I’ve had the very great pleasure over the last year and a half of collaborating with Gustavo Romanillos, a PhD student based in Madrid, who has been working with a team there in Madrid Cycle Track to carry out some fascinating cycling studies in the city. We’ve recently published two pieces of work together, and done some rather nice visualisation.
The first collaboration is a review paper on Big Data and Cycling, a topic which has a remarkable amount written about it, and so having the opportunity to survey this field (with the help of domain experts from across Europe) was fascinating. I should probably point out that these papers were both published in paywalled journals (which is not my first choice, but (no) budget demanded it) , but that you can download the unformatted final version from UCL discovery here if you can’t get the final published version.
[EDIT: It’s been pointed out to me that the UCL Discovery version will only be available 6 months after publication. I’m unused to this clunky closed-access way of doing things, sorry – I’ll try to remember to put stuff on the arxiv in future]
Our other paper (published version: here, UCL version: http://discovery.ucl.ac.uk/1472944/) was in the Journal of Maps, based on our work to visualise the Madrid Cycle Track project. In this project, GPS tracking apps were disseminated to cyclists in Madrid, resulting in over 300 users contributing nearly 3,000 journeys. The work in this paper focussed on the visualisation aspect of this – Gustavo has created onllne maps which highlight the complexity of this system, and the “choke points” where cycling traffic peaks. As is my wont, I’ve created an animation of these GPS tracks, boiling down months of data onto one day. This will include users who make the same journey multiple times with only slight variations to route or pacing, but rather than colour-coding it by user (there would be 300+ colours), I’ve split the data into two colours – yellow, which represents “regular” users, and cyan (blueish), which represents journeys taken by cycle couriers. You can see big differences in the speed and geographical coverage of these two groups.
The code was written in Processing – Gustavo had ingested the GPS routes into a MySql database, and I used an “internal clock” in Processing and an SQL connector to query the data every few seconds of simulation time (obviously the visualisation is faster than real-time, or you’d be watching it for 24 hours!). Processing has its own ways of working with GPS data (.gpx is readable using Processing’s XML libraries, and the Unfolding library has methods for playing nicely with .gpx data), but the dataset is large enough that trying to load more than a few journeys into memory would cause my computer to stumble. This code is relatively straightforward, in fact – because the GPS is collected regularly, there’s no real reason to use interpolation between data points – you can just draw each data point individually, and they’re close enough together in time that this provides an adequate sense of continuity. This in turns means that you don’t *have* to use an object-oriented/agent-based approach – you don’t have to worry about the existence of the same “bike” from one second to the next, you can just treat each point as something to be drawn on the screen at a particular time. This makes the code much, much simpler. If people are sufficiently interested, I’m happy to GitHub it – just let me know.*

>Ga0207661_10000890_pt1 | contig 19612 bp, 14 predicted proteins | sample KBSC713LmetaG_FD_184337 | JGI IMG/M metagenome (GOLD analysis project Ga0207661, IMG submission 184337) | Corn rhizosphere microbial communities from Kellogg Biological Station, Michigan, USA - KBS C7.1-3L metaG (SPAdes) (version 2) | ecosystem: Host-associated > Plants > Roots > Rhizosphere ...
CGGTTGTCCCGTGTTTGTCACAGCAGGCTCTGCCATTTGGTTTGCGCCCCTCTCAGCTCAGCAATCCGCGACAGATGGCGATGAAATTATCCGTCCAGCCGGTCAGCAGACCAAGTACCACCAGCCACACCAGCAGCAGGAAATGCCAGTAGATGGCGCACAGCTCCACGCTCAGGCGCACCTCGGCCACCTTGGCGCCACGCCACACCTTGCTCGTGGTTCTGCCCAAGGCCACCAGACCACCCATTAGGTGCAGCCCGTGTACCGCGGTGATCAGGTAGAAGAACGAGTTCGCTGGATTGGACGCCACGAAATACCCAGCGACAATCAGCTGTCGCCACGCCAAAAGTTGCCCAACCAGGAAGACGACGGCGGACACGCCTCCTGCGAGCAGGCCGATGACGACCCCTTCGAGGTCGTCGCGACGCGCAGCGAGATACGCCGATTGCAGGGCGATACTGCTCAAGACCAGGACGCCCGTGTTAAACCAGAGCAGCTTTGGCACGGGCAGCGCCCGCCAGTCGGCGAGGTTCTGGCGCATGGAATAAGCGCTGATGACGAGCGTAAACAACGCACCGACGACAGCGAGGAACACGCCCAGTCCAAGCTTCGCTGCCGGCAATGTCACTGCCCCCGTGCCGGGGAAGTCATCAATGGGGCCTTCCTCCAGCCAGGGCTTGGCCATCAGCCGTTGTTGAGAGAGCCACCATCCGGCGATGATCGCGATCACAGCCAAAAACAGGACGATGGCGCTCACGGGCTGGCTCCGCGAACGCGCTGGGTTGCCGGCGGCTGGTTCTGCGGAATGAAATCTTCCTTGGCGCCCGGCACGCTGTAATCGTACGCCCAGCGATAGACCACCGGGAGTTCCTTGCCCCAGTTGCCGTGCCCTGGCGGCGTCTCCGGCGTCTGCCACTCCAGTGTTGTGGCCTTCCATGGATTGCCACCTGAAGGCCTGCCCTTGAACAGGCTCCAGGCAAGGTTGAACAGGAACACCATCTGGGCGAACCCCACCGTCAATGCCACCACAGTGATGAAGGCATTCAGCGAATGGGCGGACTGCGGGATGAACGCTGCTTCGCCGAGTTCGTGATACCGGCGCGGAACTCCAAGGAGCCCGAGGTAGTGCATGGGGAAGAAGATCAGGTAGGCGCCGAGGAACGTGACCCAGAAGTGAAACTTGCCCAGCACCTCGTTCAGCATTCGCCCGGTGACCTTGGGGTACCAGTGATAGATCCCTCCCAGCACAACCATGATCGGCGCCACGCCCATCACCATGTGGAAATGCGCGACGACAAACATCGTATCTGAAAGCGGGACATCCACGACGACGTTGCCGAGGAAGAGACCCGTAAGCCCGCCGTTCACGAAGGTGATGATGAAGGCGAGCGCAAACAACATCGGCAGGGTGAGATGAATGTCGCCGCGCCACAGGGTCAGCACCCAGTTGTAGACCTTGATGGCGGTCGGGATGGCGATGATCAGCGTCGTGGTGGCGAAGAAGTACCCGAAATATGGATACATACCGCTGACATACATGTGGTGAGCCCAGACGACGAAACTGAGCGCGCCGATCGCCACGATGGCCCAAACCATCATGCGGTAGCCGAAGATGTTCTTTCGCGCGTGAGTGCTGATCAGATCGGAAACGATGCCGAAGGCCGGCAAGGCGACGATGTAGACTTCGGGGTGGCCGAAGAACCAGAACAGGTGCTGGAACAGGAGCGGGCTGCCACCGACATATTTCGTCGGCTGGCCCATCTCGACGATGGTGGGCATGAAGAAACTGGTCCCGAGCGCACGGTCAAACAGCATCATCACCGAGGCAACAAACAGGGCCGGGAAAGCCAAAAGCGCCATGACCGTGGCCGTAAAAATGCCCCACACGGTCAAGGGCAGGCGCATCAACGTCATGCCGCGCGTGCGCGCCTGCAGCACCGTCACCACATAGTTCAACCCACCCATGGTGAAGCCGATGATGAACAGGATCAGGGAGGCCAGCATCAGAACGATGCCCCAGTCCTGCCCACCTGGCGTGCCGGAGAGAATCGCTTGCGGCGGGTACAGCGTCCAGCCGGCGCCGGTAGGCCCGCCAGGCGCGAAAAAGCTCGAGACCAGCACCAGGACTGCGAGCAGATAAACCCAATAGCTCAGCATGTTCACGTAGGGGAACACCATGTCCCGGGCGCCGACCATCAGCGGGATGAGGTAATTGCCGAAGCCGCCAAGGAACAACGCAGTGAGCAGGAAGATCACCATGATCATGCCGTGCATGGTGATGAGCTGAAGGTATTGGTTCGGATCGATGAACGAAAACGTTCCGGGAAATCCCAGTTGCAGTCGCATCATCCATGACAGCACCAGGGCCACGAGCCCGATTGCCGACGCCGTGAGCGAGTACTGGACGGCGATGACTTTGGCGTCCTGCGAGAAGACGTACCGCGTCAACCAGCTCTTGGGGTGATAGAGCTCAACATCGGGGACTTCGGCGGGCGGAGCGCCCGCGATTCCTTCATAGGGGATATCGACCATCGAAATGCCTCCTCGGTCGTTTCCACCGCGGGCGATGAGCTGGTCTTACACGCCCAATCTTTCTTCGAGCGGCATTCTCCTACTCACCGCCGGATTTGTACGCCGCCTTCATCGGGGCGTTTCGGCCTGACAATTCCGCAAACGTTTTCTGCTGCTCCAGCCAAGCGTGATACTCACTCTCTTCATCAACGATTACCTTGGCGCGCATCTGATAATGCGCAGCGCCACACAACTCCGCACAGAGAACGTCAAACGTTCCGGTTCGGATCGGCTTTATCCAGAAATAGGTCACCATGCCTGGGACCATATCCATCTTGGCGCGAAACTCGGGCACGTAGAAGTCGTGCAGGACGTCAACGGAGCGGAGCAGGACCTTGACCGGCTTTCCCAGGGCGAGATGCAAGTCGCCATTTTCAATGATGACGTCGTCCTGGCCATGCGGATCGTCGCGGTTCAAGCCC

The long-term goal of this work is to understand the cycling preferences and patterns of these users, with an eye to modifying street infrastructure to enable cycling. The recurrent problem with urban cycling is that in many cities it is uncomfortable and risky, leading to a very skewed demographic of young men who are prepared to take those risks. Understanding the factors that dominate people’s preferences (slope, traffic, cycle lanes, green space) has been carried out in a number of cities (I’m most aware of the examples in San Francisco and Austin) and can go some way to creating cyclable streets. Of course, the very obvious criticism about a study which relies on cyclists using a smartphone app is that it narrows the demographic even further! Until we can either find smarter ways to getting GPS or tracking technologies into people’s hands, or smartphone usage/people who are likely to contribute to such a study broadens, it’s all we have from a large-scale, quantitative perspective (beyond the highly disaggregate travel to-work-style surveys). In that sense, we must be sensitive to its limitations – especially with a mode of transport that is inexpensive as has the potential for positive health benefits but is, in many cases, confined to the wealthy or middle-class; “empowering the empowered” is a well-established critique of “smart city” approaches to urban problem solving (see for example, Rob Kitchin’s pithy take on open data).
I hope to be involved in more work on the topic, and think about how we tackle these problems without losing the benefits of scale that are growing from studies like this. As ever, watch this space.
*If you’re interested in the original soundtrack, I’ll negotiate release with my record label